Thursday, September 30, 2010

Evocative weather

How does weather influence characters' actions and motivations?

This week, after the Equinox, it has been strangely warm for fall days of equal length
in Massachusetts. The light has a slant that, when the air is crisp and clear, brings back memories of new school shoes and the taste of pears in my lunchbox. My personal memories of those aromas come from southern California, but New England fall also brought the start of school for my two sons (although this year is the very last one of those years, John David's senior year at university...), and similar smells. Fresh notebooks. Different soccer uniforms. New expectations.

But when it's 72 degrees at 6 in the morning, the air is hazy and it's just getting light, I am right back in Bamako, Mali, or Ougadougou, West Africa. Those are the only places I have lived that were closer than 15 degrees of latitude to the equator. All year round, dark falls within 30 minutes of 6 pm and gets light within 30 minutes of 6 am. Dawns and twilights are wicked short (as we say in Boston). And that hazy air has nothing crisp about it. By 7:30 it's almost too hot to play tennis, or to go for a run, as if anybody on the streets there needs to run for exercise. They burn enough calories in just living.

Barometric pressure rising or falling can affect moods and health. Humid air or dry, winds or lack thereof, can bring us instantly to another time, another place, another emotion. Living in a rainy climate or an arid one (or one that alternates half years between each), could have a huge effect on a (fictional, let's say) character's stability.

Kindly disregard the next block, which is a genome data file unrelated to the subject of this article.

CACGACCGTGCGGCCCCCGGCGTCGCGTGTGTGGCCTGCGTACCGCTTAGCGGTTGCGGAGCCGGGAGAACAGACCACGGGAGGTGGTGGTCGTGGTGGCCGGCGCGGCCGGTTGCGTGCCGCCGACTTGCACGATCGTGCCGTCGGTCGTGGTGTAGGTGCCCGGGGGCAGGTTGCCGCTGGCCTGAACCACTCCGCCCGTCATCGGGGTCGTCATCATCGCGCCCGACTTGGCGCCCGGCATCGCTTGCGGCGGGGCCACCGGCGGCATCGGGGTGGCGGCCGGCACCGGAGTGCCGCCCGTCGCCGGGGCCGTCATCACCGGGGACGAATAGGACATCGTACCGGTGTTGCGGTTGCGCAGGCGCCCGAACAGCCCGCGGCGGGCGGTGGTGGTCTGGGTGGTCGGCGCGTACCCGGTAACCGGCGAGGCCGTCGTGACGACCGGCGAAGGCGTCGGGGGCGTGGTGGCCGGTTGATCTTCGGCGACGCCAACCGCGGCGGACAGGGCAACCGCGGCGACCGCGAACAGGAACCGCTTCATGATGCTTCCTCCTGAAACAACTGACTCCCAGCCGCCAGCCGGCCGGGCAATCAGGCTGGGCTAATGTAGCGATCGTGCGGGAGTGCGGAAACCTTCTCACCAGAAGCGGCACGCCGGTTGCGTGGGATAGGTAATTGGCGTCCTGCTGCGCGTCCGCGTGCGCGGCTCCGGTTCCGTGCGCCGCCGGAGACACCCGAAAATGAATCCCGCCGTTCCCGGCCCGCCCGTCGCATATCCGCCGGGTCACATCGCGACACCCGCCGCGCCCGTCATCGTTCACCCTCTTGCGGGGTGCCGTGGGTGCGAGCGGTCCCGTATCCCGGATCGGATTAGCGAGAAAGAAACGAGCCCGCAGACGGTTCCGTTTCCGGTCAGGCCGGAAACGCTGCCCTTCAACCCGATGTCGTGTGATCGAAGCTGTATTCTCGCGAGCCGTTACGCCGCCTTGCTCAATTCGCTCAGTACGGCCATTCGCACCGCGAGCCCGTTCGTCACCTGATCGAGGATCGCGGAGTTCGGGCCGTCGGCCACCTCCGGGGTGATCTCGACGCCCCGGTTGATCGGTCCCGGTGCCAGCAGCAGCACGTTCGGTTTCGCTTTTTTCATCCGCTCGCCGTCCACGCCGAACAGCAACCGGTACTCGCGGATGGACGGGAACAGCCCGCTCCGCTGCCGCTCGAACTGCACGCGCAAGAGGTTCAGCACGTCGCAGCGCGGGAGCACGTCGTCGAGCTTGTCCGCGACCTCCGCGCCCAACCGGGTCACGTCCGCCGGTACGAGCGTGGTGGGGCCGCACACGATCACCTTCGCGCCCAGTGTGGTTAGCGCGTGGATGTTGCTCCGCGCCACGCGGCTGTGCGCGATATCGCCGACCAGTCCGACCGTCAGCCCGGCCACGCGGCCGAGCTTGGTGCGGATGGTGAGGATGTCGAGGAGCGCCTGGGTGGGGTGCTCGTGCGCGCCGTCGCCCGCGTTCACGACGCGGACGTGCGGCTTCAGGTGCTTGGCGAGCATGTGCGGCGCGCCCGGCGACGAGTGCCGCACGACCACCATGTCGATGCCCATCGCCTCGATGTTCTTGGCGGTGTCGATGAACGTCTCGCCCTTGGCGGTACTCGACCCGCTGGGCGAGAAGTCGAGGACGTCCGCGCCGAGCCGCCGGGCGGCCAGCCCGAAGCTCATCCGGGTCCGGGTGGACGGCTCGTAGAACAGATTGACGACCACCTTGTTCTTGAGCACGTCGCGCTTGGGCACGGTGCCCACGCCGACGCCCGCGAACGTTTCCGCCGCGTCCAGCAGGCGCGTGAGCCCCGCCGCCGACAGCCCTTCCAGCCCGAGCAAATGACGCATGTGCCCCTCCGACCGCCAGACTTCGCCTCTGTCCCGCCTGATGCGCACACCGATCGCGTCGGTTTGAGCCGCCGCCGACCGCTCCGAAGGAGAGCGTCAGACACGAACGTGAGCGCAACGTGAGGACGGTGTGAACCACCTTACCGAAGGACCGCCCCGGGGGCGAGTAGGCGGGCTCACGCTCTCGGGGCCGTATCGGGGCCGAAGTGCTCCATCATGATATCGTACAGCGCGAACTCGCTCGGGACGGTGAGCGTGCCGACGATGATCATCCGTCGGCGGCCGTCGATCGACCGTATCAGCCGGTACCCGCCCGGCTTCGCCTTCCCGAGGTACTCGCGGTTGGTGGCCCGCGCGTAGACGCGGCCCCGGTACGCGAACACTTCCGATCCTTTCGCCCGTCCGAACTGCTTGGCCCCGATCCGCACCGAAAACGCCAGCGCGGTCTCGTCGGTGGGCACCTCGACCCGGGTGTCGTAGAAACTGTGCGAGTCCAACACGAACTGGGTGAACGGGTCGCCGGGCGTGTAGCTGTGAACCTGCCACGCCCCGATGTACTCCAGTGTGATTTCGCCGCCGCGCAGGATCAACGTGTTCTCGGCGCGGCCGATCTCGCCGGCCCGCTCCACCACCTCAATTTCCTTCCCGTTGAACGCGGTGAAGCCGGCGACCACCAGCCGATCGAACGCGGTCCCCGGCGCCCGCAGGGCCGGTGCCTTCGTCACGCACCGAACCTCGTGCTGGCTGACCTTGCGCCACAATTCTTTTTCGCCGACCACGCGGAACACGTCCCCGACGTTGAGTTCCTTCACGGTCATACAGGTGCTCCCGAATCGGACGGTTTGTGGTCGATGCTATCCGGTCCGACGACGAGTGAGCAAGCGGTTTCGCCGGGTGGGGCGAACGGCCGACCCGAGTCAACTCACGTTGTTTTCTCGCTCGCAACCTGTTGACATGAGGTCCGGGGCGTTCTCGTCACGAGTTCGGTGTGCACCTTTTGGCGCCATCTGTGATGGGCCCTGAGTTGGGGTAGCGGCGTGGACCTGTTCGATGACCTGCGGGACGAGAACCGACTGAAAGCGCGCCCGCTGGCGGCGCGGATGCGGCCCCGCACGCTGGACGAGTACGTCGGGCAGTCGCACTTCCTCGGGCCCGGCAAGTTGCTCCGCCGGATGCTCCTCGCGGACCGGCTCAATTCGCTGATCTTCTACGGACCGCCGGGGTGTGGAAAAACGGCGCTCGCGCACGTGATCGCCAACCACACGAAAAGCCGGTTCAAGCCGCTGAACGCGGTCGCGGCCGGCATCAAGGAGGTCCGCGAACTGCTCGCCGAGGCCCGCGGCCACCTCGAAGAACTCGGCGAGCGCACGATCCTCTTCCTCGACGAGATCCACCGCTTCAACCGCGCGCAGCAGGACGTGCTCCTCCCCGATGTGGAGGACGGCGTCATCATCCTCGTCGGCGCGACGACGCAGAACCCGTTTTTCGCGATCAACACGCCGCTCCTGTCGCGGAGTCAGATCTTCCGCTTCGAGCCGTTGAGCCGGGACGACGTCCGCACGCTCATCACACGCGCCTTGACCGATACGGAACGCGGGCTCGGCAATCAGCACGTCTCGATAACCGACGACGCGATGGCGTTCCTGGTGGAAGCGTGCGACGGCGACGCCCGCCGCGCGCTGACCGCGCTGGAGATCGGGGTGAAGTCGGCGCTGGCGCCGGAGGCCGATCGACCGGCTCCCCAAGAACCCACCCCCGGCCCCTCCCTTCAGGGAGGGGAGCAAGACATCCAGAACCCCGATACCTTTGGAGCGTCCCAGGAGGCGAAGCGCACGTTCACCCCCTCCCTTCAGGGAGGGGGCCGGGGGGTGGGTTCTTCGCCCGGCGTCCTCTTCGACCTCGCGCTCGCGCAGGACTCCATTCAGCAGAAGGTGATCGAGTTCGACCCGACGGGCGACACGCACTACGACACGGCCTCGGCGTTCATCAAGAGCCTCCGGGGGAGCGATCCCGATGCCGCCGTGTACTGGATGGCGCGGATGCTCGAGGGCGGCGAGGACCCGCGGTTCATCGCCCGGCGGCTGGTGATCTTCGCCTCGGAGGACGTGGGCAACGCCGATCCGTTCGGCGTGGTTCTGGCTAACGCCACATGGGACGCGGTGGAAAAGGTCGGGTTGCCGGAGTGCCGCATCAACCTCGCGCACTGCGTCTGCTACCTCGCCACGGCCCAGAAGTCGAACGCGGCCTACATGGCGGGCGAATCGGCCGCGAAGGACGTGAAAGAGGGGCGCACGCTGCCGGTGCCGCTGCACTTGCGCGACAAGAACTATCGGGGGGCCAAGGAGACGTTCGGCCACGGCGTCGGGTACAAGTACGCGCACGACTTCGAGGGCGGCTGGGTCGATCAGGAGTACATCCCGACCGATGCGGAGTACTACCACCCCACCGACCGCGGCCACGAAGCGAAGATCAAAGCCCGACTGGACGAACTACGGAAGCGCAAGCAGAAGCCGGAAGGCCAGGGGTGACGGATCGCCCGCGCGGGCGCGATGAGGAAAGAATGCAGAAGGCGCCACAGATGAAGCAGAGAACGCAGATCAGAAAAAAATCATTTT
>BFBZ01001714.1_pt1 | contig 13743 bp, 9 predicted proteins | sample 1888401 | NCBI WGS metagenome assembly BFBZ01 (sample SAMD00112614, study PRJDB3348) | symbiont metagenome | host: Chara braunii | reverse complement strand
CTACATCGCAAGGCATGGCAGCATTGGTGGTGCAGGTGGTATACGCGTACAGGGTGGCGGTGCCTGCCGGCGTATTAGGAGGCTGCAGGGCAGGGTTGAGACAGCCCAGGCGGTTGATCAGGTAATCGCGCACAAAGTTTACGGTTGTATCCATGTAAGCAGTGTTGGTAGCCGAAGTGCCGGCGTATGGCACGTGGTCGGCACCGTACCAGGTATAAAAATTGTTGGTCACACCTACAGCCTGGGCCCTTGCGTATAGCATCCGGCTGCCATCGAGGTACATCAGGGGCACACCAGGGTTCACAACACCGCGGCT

While I know I include descriptions of the local weather in my scenes, and try to make sure it matches the mood and action of the scene, I'm not sure I have fully utilized the effect of weather memories on my characters' actions and motivations. Could Thomas be driven over the edge by the extra-long winter weather this year because of a bitter-cold mistreatment by a departed stepfather? Maybe Virgie's inquisitive, generous nature is a result of growing up in a warm-climate village.

What are your associations with weather and emotion? Do you have favorite fictional characters who act (or not) in accordance with barometric pressure? Have you written any stormy characters who only show up in inclement weather?

Drop in and share, while we enjoy a few hurricane remnants North of Boston tomorrow.


  1. This weather makes me slow and angry for some reason. This is like Louisiana. Warm, humid and not so pretty. Lots of clouds behind waving gum trees. Not pleasant. Seems to be clearing out now somewhat (Thursday night), but still too much. This is like what Lily told me Ghana was like. Ocean breezes mixed with high humidity. I guess it's pre hurricane weather, which I really dislike! Found some great drawings from 30 years ago, though, so am feeling better than the weather.

  2. Living in northern, MN, with very long, long dark evenings, brings depression to many people. It will put some people over the age, making them less stable especially when the weather is well below zero. The combination of extreme cold plus the short daylight hours causes much anxiety and depression. Yes, weather can sure can it's toll on almost anyone.

  3. Wayne Dyer said we shouldn't complain about weather. A "how to write fiction" book said not to write about weather. My view, however, is that as a native Central Texan, I have the right and the duty to say what I think about the weather. We all do it. It's traditional. So my characters fan their sweat-sticky faces while standing at a graveside service in May, get prickly and out of sorts in June, exhibit nasty tempers throughout July and August, and freeze half to death but become downright perky in October when the nighttime temperature drops into the 60s. They make wistful mention of the need for rain or the need for rain to stop. Anxiety prompts them to check forecasts in November to see whether the begonia can spend the night on the porch and in January to see whether the faucets should be opened to drip all night.

    The story "August Heat" comes to mind as an example of weather on emotion. And Scout's description of Maycomb, where the summer heat slows time for children and heightens emotion in a packed courtroom.